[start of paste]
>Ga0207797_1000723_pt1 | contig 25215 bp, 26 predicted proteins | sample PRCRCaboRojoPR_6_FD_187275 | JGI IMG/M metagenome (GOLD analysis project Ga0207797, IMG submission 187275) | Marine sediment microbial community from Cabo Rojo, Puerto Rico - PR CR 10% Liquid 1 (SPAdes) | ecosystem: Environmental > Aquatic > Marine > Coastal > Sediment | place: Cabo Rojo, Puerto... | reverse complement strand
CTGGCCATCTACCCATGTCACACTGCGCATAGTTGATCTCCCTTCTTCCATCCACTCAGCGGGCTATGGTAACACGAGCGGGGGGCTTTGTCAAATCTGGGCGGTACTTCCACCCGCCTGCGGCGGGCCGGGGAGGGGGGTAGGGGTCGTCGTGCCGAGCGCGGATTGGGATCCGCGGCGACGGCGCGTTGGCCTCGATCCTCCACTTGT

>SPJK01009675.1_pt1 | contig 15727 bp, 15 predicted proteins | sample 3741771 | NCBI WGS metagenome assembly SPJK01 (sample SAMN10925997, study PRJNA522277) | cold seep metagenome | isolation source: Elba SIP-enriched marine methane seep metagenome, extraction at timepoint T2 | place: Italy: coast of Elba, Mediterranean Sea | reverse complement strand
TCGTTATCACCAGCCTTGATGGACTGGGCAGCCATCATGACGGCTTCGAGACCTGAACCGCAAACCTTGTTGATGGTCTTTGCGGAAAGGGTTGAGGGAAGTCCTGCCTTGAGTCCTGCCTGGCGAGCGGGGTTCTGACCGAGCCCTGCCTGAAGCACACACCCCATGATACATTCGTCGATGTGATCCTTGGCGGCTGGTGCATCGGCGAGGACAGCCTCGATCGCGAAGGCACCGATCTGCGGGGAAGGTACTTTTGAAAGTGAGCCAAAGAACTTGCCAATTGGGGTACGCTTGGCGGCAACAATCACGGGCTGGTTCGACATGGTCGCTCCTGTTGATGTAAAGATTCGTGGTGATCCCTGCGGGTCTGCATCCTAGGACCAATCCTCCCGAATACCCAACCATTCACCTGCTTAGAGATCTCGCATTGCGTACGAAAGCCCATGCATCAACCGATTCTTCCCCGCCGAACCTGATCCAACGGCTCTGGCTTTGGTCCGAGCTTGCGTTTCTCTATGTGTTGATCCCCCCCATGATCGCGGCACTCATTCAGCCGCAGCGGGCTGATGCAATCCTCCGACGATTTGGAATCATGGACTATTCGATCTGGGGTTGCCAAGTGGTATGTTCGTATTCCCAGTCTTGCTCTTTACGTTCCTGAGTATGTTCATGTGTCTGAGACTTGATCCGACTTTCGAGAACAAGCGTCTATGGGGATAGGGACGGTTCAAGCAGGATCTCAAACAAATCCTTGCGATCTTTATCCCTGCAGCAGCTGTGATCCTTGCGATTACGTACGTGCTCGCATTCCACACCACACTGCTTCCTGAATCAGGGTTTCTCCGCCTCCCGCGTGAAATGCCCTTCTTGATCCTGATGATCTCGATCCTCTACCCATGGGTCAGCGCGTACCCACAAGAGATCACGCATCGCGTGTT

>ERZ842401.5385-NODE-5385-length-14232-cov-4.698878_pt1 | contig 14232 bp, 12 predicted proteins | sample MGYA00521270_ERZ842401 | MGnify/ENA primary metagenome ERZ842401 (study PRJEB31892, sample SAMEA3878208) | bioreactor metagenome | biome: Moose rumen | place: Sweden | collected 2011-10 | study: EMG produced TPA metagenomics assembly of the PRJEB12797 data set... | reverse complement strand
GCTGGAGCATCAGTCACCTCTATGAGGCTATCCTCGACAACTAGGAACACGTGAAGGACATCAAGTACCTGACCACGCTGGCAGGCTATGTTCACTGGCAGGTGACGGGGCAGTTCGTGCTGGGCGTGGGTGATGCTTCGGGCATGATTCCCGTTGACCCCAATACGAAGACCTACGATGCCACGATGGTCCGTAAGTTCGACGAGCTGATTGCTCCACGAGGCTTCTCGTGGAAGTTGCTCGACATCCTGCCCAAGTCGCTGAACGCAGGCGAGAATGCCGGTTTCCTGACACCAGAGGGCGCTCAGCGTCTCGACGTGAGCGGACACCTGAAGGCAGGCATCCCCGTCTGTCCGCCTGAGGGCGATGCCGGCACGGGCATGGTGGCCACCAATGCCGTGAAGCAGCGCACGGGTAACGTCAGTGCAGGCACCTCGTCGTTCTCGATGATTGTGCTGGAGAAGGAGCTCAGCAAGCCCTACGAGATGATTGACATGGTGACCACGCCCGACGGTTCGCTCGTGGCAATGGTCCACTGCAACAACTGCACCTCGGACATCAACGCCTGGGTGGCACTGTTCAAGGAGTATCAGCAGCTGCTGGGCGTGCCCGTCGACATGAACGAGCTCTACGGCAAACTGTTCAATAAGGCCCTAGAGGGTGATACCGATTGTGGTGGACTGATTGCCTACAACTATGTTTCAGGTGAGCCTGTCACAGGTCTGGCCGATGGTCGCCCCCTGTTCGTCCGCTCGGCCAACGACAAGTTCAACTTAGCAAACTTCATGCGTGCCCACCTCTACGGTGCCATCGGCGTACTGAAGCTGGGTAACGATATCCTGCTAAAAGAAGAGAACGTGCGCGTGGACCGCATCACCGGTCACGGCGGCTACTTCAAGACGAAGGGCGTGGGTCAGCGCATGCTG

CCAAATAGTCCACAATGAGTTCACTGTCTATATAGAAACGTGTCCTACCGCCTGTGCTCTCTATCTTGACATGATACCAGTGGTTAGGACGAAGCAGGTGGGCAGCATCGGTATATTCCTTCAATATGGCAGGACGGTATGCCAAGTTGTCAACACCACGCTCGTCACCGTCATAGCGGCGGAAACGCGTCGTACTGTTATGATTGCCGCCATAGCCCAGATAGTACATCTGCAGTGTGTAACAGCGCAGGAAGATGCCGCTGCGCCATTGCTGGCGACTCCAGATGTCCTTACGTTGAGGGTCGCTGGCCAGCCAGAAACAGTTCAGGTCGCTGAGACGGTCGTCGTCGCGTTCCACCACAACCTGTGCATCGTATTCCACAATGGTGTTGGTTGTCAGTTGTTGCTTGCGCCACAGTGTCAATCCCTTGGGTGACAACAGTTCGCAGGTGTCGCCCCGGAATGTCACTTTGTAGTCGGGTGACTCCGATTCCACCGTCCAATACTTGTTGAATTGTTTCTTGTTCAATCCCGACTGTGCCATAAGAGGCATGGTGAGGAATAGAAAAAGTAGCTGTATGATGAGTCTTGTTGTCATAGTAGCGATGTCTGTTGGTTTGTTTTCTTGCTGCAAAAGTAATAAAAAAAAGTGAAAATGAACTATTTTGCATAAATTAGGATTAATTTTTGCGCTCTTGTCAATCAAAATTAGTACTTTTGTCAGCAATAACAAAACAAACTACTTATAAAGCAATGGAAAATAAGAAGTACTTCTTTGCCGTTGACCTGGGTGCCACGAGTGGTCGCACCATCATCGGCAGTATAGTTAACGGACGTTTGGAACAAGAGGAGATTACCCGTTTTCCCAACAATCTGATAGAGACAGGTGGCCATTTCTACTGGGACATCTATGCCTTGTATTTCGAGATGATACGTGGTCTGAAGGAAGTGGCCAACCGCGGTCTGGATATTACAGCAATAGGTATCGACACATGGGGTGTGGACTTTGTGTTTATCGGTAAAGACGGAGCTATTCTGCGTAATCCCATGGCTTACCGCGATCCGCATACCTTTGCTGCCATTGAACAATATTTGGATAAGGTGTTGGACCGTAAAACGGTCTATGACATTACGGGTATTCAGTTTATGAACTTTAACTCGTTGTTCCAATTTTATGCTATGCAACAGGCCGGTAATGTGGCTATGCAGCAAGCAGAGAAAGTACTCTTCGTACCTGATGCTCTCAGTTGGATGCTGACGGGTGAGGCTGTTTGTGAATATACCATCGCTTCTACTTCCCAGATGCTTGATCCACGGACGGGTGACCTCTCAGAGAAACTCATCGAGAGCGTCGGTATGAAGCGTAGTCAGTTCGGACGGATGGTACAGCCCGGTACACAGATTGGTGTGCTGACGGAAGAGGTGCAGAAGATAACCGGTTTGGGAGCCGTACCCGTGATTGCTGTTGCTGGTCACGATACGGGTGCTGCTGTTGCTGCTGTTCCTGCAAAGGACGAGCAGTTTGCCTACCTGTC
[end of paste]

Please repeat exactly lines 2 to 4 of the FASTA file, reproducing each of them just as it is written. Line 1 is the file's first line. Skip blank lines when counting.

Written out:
CTGGCCATCTACCCATGTCACACTGCGCATAGTTGATCTCCCTTCTTCCATCCACTCAGCGGGCTATGGTAACACGAGCGGGGGGCTTTGTCAAATCTGGGCGGTACTTCCACCCGCCTGCGGCGGGCCGGGGAGGGGGGTAGGGGTCGTCGTGCCGAGCGCGGATTGGGATCCGCGGCGACGGCGCGTTGGCCTCGATCCTCCACTTGT

>SPJK01009675.1_pt1 | contig 15727 bp, 15 predicted proteins | sample 3741771 | NCBI WGS metagenome assembly SPJK01 (sample SAMN10925997, study PRJNA522277) | cold seep metagenome | isolation source: Elba SIP-enriched marine methane seep metagenome, extraction at timepoint T2 | place: Italy: coast of Elba, Mediterranean Sea | reverse complement strand
TCGTTATCACCAGCCTTGATGGACTGGGCAGCCATCATGACGGCTTCGAGACCTGAACCGCAAACCTTGTTGATGGTCTTTGCGGAAAGGGTTGAGGGAAGTCCTGCCTTGAGTCCTGCCTGGCGAGCGGGGTTCTGACCGAGCCCTGCCTGAAGCACACACCCCATGATACATTCGTCGATGTGATCCTTGGCGGCTGGTGCATCGGCGAGGACAGCCTCGATCGCGAAGGCACCGATCTGCGGGGAAGGTACTTTTGAAAGTGAGCCAAAGAACTTGCCAATTGGGGTACGCTTGGCGGCAACAATCACGGGCTGGTTCGACATGGTCGCTCCTGTTGATGTAAAGATTCGTGGTGATCCCTGCGGGTCTGCATCCTAGGACCAATCCTCCCGAATACCCAACCATTCACCTGCTTAGAGATCTCGCATTGCGTACGAAAGCCCATGCATCAACCGATTCTTCCCCGCCGAACCTGATCCAACGGCTCTGGCTTTGGTCCGAGCTTGCGTTTCTCTATGTGTTGATCCCCCCCATGATCGCGGCACTCATTCAGCCGCAGCGGGCTGATGCAATCCTCCGACGATTTGGAATCATGGACTATTCGATCTGGGGTTGCCAAGTGGTATGTTCGTATTCCCAGTCTTGCTCTTTACGTTCCTGAGTATGTTCATGTGTCTGAGACTTGATCCGACTTTCGAGAACAAGCGTCTATGGGGATAGGGACGGTTCAAGCAGGATCTCAAACAAATCCTTGCGATCTTTATCCCTGCAGCAGCTGTGATCCTTGCGATTACGTACGTGCTCGCATTCCACACCACACTGCTTCCTGAATCAGGGTTTCTCCGCCTCCCGCGTGAAATGCCCTTCTTGATCCTGATGATCTCGATCCTCTACCCATGGGTCAGCGCGTACCCACAAGAGATCACGCATCGCGTGTT